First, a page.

Possessed of an overwhelming reclusive J.D. Salinger streak, Hughes wrote a number of screenplays, produced and directed a number of films, made lots and lots of money, and then, around 1991, disappeared from public view. While he still wrote and produced—often under the pseudonym Edmond Dantes—he avoided any publicity, preferring as much privacy as possible. By all accounts, he was a serious husband and father who put his family above his career.
The Breakfast Club (1985)
Of his numerous movies, one stands above all the rest as a true work of art: 1985’s The Breakfast Club. Again, to address my age group and my era, it captured my longings, my hopes, and my desires more than any other movie I have ever seen. I don’t mean this in the sense that it’s the best movie I’ve ever seen or ever made. It doesn’t compare to The Rope, The Killing Fields, The Mission, or even Batman Begins. For movies that deal with real life, though, it’s a stunner. I’ll never forget walking out of the theater in 1985, being so stunned that any adult could understand my peers and me as Hughes did. For all intents and purposes, it was and remains the quintessential movie of the 1980s.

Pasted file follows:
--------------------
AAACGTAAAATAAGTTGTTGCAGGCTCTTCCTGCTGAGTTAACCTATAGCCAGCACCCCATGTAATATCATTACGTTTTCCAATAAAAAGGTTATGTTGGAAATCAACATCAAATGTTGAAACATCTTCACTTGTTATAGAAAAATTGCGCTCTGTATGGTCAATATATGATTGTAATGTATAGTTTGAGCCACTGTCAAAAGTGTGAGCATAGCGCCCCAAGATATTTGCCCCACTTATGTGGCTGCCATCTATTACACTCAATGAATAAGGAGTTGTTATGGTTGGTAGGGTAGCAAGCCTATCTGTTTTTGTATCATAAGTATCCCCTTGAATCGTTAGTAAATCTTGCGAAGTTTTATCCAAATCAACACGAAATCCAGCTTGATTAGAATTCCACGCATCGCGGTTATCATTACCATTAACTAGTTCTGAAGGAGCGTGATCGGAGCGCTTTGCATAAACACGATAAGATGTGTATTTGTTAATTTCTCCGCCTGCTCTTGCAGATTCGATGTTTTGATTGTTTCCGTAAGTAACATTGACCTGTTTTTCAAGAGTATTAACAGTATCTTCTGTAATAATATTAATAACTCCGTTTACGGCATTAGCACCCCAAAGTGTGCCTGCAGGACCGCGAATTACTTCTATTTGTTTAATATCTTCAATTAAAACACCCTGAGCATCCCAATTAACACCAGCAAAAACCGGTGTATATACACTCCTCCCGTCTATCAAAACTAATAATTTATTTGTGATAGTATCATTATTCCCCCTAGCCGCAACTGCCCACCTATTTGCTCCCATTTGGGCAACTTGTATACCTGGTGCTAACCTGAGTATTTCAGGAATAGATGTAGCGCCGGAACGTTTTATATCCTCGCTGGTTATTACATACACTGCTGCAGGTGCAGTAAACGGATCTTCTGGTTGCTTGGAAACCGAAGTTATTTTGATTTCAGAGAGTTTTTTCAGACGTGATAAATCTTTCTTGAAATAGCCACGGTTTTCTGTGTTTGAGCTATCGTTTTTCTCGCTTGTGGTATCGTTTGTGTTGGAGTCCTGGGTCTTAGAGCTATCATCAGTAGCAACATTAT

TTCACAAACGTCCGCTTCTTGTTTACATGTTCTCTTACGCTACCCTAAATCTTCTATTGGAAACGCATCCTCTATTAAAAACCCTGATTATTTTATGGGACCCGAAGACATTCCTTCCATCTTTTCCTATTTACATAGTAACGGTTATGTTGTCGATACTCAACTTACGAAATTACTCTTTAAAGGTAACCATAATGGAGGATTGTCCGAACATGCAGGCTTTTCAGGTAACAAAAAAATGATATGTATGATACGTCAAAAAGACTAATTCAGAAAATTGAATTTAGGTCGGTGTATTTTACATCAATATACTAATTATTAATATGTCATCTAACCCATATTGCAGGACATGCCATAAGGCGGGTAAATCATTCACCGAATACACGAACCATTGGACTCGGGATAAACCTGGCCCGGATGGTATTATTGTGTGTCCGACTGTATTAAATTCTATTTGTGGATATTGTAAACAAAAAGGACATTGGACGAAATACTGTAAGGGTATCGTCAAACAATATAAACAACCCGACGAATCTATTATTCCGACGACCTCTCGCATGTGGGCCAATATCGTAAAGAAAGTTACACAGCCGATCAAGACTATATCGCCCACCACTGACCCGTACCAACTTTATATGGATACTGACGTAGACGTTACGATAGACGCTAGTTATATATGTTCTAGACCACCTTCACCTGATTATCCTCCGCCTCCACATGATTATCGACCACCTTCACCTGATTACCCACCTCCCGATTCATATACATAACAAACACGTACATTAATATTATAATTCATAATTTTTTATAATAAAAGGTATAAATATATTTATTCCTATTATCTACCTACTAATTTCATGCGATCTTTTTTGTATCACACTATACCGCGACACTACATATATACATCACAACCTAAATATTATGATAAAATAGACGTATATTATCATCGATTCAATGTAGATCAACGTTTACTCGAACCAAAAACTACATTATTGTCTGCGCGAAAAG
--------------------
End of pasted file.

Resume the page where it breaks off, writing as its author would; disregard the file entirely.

I watched it so many times when it first came out and in the decade afterward that I have the movie memorized (mostly) line by line and scene by scene. The other day, while lecturing in Florida, the movie was playing on the video screen of the treadmill I was using. I didn’t turn up the sound. I didn’t need to. Every line of dialogue was in my head, and the forty-five minutes of exercise flew by as though I wasn’t exercising at all. The whole time, I thought about how much the movie remained a work of art and how much I missed the artistic insights that John Hughes offered the world in his own quirky way.
The Breakfast Club revolves around only seven characters, all meeting at a Chicago high school in a middle-class to upper-middle class suburb (zip code 60062), on one Saturday, March 24, 1984.
Everything is minimalist, from the opening title sequence to the movie itself. Using almost no budget, it could have appeared just as easily as a stage play as it does a movie. Hughes wrote the movie to have almost non-stop dialogue with some action for comedic pauses and breaks from the intensity of the story.
Five students—a weirdo (Ally Sheedy), a jock (Emilio Estevez), a socialite (Molly Ringwald), a stoner (Judd Nelson), and a brain (Anthony Michael Hall)—all find themselves in detention. The only two drawn-out adults in the movie are the vice principal (Paul Gleason), an arrogant and insecure opportunist, and the school janitor (John Kapelos), a loveable guy who was that high school’s “man of the year” in 1969.